This accounts for at least some of the extreme variance between people and their individual responses to alcohol and dependence tendencies, regardless of a history of alcoholism in their family.
While information regarding genetics and heredity is often easily confused, there are important distinctions between the two you should be aware of. These factors are indeed closely linked, as children obviously receive genes passed down from their parents. Genes are passed from parent to child and several genes have already been identified as having an association with alcohol dependency. Research has shown that drinking behavior is also linked to genes involved in neuronal pathway development. These genes deal with the behavior control, stress-resistance, pleasure, and reward aspects of alcohol consumption, which are often the culprits for addiction and withdrawal.
While some people are genetically predisposed to experience the negative aspects of drinking nausea, vomiting, overheating, mood swings, etc. Letting this cycle progress unattended will ultimately result in the development of mental and physical withdrawal symptoms when alcohol is no longer regularly consumed. The link between heredity and alcoholism is complex and requires significantly more research.
Alcoholism and Genetics: Is There an Inherited Family Alcohol Gene? - Genetics Research
Unlike genetic diseases that are a result of specific gene sets passed from parent to child, heredity diseases are mutations that impact certain genes that have been passed down through the generations. Scientists are still assessing the impact this has on alcoholism and addiction. The risk of alcohol abuse increases exponentially when paired with other environmental influences. These influences include, but are not limited to:.
Avoid drinking at an early age. Not only is consuming alcohol before the age of 21 illegal, it also increases the risk of AUD.
The Genetics of Alcohol Use Disorder
Research has found a direct correlation between underage drinking and alcohol abuse in the future. Practice drinking in moderation. If you plan to consume alcohol, make sure you do so responsibly.
This means up to a single drink a day for women or up to two drinks a day for men. Drinking more than this on a regular basis will put you at greater risk of developing AUD in the future. Do you think you or a loved one may already have AUD? Answer these questions as an informal assessment. In the past year, have you:.
If you answered yes to any of the questions above, you may have AUD and you should seek assistance from a primary healthcare specialist as soon as possible. He or she will assess your risk for alcohol addiction and design an individualized plan for treatment. The earlier this process begins, the sooner you or your loved one can start down the road to recovery.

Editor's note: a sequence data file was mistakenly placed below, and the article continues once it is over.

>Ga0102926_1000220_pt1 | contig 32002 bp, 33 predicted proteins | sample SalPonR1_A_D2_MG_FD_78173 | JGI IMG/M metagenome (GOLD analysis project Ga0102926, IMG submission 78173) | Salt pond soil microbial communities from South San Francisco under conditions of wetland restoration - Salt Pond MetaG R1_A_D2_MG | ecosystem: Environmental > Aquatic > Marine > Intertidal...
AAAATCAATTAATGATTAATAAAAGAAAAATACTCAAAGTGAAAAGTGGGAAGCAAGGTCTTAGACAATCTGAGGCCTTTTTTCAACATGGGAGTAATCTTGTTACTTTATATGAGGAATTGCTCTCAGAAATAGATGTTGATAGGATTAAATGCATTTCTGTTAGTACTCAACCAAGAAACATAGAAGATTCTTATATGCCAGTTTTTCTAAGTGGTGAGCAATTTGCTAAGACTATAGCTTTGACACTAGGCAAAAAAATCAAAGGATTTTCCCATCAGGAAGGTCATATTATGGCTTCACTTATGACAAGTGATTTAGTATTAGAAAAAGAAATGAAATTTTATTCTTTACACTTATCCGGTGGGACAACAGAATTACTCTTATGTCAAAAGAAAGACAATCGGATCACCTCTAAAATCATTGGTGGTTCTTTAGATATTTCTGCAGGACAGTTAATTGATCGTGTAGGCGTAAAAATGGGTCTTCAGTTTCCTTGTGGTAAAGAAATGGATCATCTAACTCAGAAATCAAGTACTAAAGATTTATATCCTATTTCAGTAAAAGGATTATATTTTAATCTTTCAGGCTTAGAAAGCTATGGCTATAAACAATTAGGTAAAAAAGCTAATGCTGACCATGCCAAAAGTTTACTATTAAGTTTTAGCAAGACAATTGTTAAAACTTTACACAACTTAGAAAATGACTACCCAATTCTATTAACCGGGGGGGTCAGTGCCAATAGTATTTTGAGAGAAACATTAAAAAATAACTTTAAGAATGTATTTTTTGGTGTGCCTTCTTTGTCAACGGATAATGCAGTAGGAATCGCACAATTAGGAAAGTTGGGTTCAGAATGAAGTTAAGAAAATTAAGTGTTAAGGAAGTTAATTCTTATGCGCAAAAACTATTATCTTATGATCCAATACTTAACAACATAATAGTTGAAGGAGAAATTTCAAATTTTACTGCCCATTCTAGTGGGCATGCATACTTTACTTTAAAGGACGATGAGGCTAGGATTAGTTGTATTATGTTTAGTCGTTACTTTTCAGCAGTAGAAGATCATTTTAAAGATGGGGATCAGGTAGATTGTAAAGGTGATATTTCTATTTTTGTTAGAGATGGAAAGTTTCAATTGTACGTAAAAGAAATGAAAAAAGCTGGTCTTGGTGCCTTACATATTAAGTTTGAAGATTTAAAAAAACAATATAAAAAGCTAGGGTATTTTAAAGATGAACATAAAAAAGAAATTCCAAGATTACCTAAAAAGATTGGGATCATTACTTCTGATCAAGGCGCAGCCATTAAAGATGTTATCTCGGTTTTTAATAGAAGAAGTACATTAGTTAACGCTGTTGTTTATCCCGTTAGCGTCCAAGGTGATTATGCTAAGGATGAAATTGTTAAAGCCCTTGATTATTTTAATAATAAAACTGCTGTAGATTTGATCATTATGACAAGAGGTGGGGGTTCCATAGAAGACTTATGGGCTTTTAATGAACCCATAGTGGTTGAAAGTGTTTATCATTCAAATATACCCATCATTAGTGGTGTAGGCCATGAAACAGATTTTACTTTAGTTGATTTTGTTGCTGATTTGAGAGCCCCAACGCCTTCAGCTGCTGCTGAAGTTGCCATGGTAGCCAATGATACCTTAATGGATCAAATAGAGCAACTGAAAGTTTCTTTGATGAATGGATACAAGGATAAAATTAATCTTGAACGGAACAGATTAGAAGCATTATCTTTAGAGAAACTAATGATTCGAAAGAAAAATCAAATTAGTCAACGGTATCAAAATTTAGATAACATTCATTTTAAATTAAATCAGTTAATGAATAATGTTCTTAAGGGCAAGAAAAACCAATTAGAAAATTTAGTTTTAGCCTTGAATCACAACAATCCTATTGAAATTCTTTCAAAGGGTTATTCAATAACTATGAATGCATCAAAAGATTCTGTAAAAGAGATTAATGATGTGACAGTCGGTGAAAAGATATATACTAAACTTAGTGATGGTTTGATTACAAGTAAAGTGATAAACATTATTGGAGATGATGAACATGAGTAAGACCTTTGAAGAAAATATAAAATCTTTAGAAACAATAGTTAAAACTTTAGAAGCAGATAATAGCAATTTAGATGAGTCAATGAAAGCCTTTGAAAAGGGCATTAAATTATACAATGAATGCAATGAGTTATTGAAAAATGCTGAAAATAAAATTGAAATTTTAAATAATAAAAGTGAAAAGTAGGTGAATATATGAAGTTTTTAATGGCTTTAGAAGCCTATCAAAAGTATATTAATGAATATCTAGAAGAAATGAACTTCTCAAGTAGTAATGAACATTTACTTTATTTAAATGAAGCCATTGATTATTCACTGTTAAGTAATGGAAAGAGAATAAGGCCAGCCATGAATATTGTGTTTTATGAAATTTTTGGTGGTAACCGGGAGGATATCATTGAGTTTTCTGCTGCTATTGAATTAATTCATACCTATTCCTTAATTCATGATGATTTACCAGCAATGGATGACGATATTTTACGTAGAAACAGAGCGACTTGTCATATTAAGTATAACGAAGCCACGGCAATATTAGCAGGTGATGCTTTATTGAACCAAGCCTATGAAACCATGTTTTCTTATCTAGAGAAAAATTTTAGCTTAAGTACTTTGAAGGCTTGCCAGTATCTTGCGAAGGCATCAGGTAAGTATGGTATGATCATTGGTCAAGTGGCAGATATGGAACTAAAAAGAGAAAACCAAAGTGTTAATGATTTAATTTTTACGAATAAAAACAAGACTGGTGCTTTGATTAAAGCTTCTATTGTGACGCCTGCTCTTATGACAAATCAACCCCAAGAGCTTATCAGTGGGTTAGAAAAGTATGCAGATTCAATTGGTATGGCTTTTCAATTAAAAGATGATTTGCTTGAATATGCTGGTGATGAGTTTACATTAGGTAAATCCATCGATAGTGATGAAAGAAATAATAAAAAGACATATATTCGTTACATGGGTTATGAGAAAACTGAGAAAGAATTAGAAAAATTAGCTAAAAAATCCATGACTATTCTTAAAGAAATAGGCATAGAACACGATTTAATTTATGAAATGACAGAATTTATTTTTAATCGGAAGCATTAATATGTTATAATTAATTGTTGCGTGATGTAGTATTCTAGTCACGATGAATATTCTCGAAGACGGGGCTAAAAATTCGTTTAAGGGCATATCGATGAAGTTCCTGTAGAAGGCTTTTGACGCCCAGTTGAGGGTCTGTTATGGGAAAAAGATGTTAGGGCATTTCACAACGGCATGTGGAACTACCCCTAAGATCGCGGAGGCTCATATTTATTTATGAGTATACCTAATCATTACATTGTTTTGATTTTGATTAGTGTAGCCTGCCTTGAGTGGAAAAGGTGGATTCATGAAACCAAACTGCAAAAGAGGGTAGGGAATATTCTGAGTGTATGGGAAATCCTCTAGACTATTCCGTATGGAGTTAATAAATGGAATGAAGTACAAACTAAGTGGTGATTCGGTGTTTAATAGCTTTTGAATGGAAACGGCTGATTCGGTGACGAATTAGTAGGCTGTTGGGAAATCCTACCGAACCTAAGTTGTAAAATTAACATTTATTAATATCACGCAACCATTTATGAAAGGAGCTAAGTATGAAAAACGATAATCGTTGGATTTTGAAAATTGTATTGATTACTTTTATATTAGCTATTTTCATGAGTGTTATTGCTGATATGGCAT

Regardless of the duration or severity of AUD, research shows that receiving treatment increases the potential for recovery. After an official diagnosis is made, your healthcare practitioner will likely prescribe a combination of therapy, medicine, and mutual-support group sessions to curb the urge to consume and alter inappropriate drinking behaviors.
Once that is known, approaches toward better treatment can be taken much more effectively. So, what exactly causes alcohol use disorder? Since it is a form of addiction, it is safe to assume that the triggers of alcohol problems are similar for both categories, namely gender, environment, mental health status, family history as well as genetics. If you are surprised to hear that even AUD has genetic underpinnings, just remember that scientific and technological progress has enabled researchers to understand that a plethora of diseases and conditions is due to the information that is stored in genes.
Furthermore, not only does AUD have a genetic background, researchers estimate that genetic risk constitutes about half the problem of alcohol addiction with the other half being family history. You may think that this makes sense since genes and genetic traits are shared among families, but that is not always the case since family history also takes into consideration the environment in which one was raised that may have had an impact without any genetic background.
The Role of Genetics in Addiction
The possible genes that are involved in AUD have been revealed a few years ago. In , a group of scientists was able to narrow things down to 11 genes. The findings were initially based on a study that was conducted in mice, and the discovered associated genes were then also found in groups of humans. Some genes can help individuals control their alcohol intake and maintain it at a normal level. Three of the eleven genes that were discovered are listed below:.
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